Benjamin Franklin is quoted as saying, “Guests, like fish, get smelly after three days.” Short trips are wise, Mr. Franklin, for grandparents who live fairly close to their out-of-town grandkids. But if we’re spending $763 for plane fare across the country, most of us feel it’s economically foolish to stay for only a long weekend.
Just as with picking the dates of our stay, we ask our son and daughter-in-law what length of stay will work well for their household for the upcoming trip.
If it were up to the grandkids, they would want us to stay forever, as they frequently tell us! A few years ago, shortly after we arrived, Charlotte took her jump rope and started tying my hands together as I was talking to others in the room. When at last I noticed and asked her what she was doing, she began to wrap the rope around her own wrists as she proudly said, “Now you can’t leave me!”
TIP for those buying an airline ticket: first, ask the parents gently if a week would be okay and see the reaction you get. If they say, “Only a week?!?” you can ask for more days if you’d like.
Some trips might warrant a longer stay than ordinary visits. For instance:
- The parents might want you (need you!) there longer after a baby is born.
- When grandparents are going to take care of the grandchildren while the parents take a getaway trip, the grandparents wisely want to be there a couple of days before the parents leave. That gets the grands comfortable again with their grandparents and lets the grandparents learn the current routines of the house.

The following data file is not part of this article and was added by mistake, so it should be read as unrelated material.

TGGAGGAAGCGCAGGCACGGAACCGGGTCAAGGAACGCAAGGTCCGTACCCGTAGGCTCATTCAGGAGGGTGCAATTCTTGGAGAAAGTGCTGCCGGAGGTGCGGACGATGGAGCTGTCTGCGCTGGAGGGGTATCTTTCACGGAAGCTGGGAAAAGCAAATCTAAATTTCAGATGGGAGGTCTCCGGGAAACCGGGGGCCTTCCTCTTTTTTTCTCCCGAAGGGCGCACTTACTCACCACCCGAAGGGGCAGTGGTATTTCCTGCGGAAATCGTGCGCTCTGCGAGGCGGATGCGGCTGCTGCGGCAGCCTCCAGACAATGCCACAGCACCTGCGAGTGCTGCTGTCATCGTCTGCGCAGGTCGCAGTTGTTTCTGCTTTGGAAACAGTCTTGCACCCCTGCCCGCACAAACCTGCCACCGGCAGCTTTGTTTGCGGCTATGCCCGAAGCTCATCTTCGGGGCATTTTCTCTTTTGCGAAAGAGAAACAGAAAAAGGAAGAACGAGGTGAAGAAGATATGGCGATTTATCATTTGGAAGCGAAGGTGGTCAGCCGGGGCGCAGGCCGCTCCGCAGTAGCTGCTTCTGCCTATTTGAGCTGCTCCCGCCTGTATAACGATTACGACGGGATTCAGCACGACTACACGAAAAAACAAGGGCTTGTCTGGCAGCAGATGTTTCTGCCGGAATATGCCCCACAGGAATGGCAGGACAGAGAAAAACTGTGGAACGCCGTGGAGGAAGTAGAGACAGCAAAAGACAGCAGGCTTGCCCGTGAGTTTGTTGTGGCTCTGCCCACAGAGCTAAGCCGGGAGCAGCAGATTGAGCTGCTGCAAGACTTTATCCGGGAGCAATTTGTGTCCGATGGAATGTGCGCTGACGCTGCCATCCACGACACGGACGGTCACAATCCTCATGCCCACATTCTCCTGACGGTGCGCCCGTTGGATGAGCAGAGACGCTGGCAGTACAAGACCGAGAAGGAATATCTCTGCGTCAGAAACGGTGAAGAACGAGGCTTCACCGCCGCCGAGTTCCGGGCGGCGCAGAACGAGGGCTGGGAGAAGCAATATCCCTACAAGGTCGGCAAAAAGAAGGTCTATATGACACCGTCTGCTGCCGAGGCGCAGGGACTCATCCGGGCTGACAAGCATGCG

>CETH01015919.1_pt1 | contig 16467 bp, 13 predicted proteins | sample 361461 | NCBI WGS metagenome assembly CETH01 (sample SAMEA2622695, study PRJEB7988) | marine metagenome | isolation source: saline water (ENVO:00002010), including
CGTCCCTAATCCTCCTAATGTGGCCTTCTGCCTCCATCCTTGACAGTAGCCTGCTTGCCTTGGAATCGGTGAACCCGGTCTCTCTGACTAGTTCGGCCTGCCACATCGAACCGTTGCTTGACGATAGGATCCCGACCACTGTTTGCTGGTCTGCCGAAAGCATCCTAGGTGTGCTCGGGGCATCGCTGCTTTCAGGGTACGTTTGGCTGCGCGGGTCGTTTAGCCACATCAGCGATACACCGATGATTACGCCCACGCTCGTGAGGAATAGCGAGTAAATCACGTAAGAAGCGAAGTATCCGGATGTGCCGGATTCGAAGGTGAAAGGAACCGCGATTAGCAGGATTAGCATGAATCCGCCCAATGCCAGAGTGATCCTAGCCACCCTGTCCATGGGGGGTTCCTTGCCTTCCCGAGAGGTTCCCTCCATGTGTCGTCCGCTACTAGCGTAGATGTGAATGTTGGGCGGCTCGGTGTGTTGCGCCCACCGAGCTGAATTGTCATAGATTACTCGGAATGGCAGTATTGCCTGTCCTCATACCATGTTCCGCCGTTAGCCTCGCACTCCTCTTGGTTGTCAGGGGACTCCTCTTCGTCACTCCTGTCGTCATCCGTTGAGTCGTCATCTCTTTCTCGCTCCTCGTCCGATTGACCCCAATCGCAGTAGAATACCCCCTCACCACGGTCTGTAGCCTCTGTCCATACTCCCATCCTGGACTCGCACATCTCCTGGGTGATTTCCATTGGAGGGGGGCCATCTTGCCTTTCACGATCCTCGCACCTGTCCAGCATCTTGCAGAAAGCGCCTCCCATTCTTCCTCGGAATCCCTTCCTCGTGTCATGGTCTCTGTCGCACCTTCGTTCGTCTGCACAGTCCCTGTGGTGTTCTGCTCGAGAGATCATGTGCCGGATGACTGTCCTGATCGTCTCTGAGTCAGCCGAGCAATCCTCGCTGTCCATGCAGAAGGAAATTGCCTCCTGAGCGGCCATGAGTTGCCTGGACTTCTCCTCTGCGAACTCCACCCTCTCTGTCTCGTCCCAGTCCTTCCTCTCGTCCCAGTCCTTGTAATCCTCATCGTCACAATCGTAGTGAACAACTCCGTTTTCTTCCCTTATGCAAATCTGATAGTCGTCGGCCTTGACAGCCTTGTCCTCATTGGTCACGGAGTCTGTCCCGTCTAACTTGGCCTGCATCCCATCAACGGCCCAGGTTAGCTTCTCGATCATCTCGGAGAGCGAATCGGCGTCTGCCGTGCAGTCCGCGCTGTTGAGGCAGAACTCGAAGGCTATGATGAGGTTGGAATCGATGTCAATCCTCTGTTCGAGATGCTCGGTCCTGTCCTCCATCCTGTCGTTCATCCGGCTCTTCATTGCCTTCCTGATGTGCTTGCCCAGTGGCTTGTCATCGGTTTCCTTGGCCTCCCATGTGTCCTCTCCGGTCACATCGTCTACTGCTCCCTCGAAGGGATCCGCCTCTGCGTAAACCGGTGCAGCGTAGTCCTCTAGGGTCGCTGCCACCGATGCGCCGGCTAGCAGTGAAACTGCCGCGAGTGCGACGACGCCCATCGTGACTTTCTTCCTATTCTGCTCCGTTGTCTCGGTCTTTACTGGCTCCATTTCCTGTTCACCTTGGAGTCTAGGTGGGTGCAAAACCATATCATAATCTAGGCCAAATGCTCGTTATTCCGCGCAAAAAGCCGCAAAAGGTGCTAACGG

If I’m arriving for a special occasion, such as a grandchild’s birthday party or a holiday, I find out if the parents need me extra days for prep before the occasion or for recovery afterward. I never assume it’s one or the other – or either.
Because grandchildren get older and the household dynamics change, toward the end of each visit, I try to evaluate the length of time we’ve been there, to see if it’s been “about right” or should be altered for the next visit. Maybe six days was a good visit when there was only a three-year old but the same length visit might be wrong when the family includes a new baby. Evaluate the length of the stay while the visit is happening (not later when you’re pining for your grandkids) and adjust the next trip longer or shorter, if need be, if it’s okay with the parents.
How long do you usually stay when you visit your grandchildren? What works well for you and the family? Share your thoughts in the Comments section below. Thanks!